Thursday, 19 November 2009


Following a spell in prison, a neo-Nazi skinhead named Adam is sent to a religious commune to work amongst fellow sinners, a state of affairs he takes time to adjust to. Ivan, the tolerant pastor of the commune, negotiates Adam down to the simple goal of baking a pie using apples from the churchyard, but after a series of unfortunate incidents renders all the apples inedible, Adam’s unruly side is reignited. Later on, Adam learns that Ivan’s wife committed suicide having not known how to deal with their son’s cerebral palsy, and bottling his own emotions up has left Ivan with a dangerous brain tumour. At first, Adam acts indifferently, but when his white supremacist colleagues wreak havoc at the church, he is forced to question his beliefs.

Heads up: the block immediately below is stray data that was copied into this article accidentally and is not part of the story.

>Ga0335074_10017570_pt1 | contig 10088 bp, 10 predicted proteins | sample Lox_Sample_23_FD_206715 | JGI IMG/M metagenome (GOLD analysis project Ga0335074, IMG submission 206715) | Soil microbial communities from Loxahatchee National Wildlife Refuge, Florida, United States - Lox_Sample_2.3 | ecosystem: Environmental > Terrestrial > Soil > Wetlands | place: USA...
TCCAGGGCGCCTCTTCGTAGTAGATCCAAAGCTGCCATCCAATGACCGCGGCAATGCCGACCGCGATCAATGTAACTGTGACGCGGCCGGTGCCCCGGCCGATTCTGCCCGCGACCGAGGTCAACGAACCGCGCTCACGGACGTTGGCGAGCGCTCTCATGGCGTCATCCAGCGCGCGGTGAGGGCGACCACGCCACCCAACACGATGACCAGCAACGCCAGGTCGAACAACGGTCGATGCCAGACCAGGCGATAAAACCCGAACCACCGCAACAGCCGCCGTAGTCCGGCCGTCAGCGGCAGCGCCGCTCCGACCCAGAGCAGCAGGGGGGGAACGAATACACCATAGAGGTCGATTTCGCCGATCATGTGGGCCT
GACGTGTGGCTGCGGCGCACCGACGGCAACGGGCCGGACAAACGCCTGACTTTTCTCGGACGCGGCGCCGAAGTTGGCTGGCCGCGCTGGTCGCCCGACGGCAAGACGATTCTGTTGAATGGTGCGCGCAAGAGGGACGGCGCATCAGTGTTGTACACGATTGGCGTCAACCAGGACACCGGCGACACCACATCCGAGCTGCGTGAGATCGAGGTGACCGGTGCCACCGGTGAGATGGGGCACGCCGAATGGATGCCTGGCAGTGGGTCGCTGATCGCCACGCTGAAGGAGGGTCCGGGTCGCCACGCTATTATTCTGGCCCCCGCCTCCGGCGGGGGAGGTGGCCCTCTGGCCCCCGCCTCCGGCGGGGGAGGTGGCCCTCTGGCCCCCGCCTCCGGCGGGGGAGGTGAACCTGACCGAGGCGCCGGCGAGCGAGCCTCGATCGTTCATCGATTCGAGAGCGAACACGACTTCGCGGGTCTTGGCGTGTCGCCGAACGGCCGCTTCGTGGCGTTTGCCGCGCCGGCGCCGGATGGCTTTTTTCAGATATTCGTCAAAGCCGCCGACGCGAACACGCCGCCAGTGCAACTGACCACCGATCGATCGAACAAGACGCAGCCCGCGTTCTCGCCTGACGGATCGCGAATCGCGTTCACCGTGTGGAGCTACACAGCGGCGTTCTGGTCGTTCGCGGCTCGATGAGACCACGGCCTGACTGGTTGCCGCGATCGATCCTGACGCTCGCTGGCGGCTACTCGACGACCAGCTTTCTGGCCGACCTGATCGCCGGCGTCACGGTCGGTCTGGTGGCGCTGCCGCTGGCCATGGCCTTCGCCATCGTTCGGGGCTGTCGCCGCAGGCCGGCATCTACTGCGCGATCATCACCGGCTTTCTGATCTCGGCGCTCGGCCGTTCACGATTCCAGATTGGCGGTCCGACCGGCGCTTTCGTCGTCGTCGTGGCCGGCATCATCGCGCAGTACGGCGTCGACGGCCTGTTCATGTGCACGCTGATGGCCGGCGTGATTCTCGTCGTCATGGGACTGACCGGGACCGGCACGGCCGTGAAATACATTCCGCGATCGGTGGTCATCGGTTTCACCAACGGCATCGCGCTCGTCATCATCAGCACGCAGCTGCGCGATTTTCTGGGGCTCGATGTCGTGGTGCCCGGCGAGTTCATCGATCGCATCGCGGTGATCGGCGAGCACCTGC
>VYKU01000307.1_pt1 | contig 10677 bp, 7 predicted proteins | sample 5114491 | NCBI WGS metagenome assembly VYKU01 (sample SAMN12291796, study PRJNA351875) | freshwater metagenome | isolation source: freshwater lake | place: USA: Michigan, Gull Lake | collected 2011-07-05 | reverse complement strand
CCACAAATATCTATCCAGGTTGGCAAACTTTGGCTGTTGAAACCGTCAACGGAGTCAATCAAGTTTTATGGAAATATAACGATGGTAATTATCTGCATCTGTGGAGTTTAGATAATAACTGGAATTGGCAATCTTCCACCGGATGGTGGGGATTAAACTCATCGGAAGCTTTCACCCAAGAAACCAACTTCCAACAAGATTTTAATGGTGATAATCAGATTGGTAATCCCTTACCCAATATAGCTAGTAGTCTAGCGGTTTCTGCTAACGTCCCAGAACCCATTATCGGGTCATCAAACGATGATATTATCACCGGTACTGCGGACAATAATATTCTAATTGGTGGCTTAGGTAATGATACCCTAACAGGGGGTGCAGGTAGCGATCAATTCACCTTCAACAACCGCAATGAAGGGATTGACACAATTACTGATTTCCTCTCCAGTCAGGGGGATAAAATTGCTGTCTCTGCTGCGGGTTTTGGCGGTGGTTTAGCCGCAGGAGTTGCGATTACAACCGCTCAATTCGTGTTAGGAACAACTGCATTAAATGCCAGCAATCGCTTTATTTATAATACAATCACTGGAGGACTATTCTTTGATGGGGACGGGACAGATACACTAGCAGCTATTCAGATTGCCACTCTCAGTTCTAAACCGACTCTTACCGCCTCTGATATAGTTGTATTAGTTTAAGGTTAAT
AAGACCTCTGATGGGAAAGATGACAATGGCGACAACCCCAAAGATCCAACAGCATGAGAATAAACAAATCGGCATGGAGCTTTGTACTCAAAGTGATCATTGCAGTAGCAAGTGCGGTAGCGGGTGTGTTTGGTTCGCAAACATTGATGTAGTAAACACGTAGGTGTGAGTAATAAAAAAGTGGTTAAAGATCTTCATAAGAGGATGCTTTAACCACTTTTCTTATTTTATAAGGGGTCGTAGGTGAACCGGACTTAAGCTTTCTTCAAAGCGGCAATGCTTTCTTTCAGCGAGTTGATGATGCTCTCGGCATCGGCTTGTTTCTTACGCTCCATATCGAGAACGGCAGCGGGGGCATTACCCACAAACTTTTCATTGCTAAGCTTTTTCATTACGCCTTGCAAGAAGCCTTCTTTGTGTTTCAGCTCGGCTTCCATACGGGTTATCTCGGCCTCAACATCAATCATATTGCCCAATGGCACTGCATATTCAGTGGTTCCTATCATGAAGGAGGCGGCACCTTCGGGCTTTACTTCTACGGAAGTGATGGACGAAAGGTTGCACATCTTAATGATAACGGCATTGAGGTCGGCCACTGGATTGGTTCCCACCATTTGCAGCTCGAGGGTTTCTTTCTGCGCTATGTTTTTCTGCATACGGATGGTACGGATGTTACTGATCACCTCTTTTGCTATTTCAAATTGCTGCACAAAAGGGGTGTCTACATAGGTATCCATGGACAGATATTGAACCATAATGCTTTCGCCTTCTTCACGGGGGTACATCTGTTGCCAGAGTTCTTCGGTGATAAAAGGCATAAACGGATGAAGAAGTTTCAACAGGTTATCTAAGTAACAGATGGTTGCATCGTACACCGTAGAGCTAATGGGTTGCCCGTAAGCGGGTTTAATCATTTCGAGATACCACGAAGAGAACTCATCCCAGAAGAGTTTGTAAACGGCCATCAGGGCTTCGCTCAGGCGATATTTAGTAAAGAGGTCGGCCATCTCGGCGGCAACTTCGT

In spite of its biblical overtones and controversial themes, Adam’s Apples has a brilliant sense of humour and undeniable universal appeal. Using a whole host of colourful supporting characters, director Anders Thomas Jensen ensures that every subplot and nuance is interesting, and manages to show the humanity in even the most loathsome individuals. Former Bond villains Ulrich Thomsen and Mads Mikkelsen shine in their respective roles as Adam and Ivan, between them generating a believable tension. But it is Ole Thestrup as Ivan’s hilariously uncaring doctor who arguably steals the show, eliciting some of the film’s biggest laughs. Watch with caution if you are easily offended, but there is more than enough in this heartening comedy that almost everyone will be entertained.

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